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  35. Telegram
    Write twelve letters on the black board, in two sets of six letters. (example: P L M E N R / T I M W O S). Give students time to write. Students should compose two sentences (no matter how nonsensical or absurd but that convey some sense of meaning) with the first letter of the word starting with the letters given. When students read their ‘telegrams’ to you they may exit the class. (examples: Please Let Me Eat Nice Rice / This Is My Weird Old Squirrel … Peter Loves My English Novel Reading/ The Inside Makes Work Outside Silly)
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  37. Guess What I Do
    This is a variation of twenty questions. Have students line up. Secretly choose an occupation that students have studied. In turn, each student may ask you one yes/no question and guess your occupation. If the guess is wrong they go to the end of the line. If the student guesses right, they are dismissed and you choose a new secret occupation. Repeat until all students are dismissed or class time has completely run out.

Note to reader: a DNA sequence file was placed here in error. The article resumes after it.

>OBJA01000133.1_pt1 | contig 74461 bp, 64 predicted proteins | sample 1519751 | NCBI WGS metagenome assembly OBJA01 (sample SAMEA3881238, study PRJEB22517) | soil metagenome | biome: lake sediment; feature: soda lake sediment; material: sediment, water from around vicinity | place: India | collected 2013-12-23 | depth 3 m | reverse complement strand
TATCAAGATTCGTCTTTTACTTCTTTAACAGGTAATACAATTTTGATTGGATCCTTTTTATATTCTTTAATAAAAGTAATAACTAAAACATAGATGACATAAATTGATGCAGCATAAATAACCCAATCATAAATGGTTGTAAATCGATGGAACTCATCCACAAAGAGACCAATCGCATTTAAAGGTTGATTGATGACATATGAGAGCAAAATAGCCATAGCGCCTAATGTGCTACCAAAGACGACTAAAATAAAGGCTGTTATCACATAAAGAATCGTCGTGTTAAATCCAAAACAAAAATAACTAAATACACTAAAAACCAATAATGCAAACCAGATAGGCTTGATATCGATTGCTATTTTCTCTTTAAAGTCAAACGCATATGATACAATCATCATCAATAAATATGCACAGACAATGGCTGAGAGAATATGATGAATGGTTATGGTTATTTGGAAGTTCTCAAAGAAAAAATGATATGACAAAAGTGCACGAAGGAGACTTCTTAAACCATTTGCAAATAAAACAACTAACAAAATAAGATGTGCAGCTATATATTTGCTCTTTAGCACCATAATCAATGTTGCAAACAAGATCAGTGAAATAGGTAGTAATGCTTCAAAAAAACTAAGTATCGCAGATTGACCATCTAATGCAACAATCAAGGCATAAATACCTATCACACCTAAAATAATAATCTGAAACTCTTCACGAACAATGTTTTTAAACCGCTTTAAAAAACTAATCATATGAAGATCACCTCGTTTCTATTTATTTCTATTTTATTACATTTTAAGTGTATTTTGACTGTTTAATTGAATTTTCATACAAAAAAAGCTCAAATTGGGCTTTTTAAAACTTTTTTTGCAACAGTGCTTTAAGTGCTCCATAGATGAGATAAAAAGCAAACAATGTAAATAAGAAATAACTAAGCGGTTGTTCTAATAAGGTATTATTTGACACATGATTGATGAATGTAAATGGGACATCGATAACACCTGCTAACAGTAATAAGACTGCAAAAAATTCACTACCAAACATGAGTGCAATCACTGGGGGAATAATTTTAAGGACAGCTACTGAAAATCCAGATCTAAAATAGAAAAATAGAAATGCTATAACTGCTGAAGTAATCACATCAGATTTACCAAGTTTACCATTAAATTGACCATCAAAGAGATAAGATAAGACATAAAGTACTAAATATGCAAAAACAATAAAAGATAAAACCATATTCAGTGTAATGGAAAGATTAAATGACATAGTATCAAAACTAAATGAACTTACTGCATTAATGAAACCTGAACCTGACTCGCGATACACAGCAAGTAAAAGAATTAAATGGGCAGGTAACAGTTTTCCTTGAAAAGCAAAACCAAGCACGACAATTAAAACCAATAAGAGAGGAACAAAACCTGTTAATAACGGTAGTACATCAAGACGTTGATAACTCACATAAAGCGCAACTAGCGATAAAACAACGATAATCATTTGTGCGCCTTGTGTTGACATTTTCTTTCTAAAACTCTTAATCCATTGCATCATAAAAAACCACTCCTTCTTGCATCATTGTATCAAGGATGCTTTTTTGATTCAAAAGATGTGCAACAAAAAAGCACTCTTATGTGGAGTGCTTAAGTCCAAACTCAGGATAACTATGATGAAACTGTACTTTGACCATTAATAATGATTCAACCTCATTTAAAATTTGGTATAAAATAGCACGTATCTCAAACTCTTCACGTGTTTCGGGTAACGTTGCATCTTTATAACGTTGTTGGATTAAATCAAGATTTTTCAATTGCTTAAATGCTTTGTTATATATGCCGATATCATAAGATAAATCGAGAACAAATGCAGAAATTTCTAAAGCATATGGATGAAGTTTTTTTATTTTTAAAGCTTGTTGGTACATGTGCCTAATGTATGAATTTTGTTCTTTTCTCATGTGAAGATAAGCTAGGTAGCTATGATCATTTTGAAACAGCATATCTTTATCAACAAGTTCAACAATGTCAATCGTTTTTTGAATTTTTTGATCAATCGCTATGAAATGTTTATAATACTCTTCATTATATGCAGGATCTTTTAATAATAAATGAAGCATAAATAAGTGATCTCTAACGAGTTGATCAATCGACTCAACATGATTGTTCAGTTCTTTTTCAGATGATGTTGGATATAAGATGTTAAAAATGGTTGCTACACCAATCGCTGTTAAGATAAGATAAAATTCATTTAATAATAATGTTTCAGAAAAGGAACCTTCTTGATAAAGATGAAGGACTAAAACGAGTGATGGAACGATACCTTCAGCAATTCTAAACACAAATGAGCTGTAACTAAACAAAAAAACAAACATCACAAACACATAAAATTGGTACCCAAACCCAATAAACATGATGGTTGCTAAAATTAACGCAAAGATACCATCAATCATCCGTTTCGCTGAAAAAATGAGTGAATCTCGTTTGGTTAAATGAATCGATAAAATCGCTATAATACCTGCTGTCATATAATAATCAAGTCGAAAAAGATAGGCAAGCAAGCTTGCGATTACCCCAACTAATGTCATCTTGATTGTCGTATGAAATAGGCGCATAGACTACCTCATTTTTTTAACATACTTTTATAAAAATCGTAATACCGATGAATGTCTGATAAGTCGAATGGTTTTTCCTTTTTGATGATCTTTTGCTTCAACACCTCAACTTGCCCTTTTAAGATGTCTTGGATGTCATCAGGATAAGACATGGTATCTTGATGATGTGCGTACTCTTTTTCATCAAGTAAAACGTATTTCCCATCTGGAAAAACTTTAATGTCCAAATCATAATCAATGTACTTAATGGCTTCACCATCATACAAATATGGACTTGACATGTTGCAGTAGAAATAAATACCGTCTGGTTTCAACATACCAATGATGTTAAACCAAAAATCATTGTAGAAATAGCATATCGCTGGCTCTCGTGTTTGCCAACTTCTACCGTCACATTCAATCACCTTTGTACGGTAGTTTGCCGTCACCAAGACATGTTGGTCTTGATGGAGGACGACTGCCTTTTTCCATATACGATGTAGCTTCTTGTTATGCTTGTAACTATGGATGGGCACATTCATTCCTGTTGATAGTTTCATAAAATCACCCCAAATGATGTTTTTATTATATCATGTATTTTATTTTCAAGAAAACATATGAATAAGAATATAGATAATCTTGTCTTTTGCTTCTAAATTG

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  39. Shopping
    Have students line up. Model the sentence, “I went to the market and I bought an apple”. In turn each student must say the sentence “I went to the market and I bought

    ” with the new item beginning with the next letter in the alphabet. “I went to the market and I bought a bag,” “I went to the market and I bought a car,” I went to the market and I bought a dog,” etc. Give a time limit for the statements. Success leads to dismissal from class, if they run out of time, send them to the back of the line to repeat. {You may wish to skip over more difficult letters like ‘X’ and ‘Q’}

 

It can be a nice surprise to play exit games as entrance games. Give students a quick humourous activity to allow them to enter your class. It helps start the class with laughter. Tongue twisters make especially great entrance games.

 

By introducing exit games as a regular part of your class, students leave with smiles & laughter and are all that more eager to return for the next day’s lesson.

 

Other suggestions for exit games? I’d love to hear from you.

 

Last updated: May 30, 2013 at 11:56 am

 


 

One Response so far.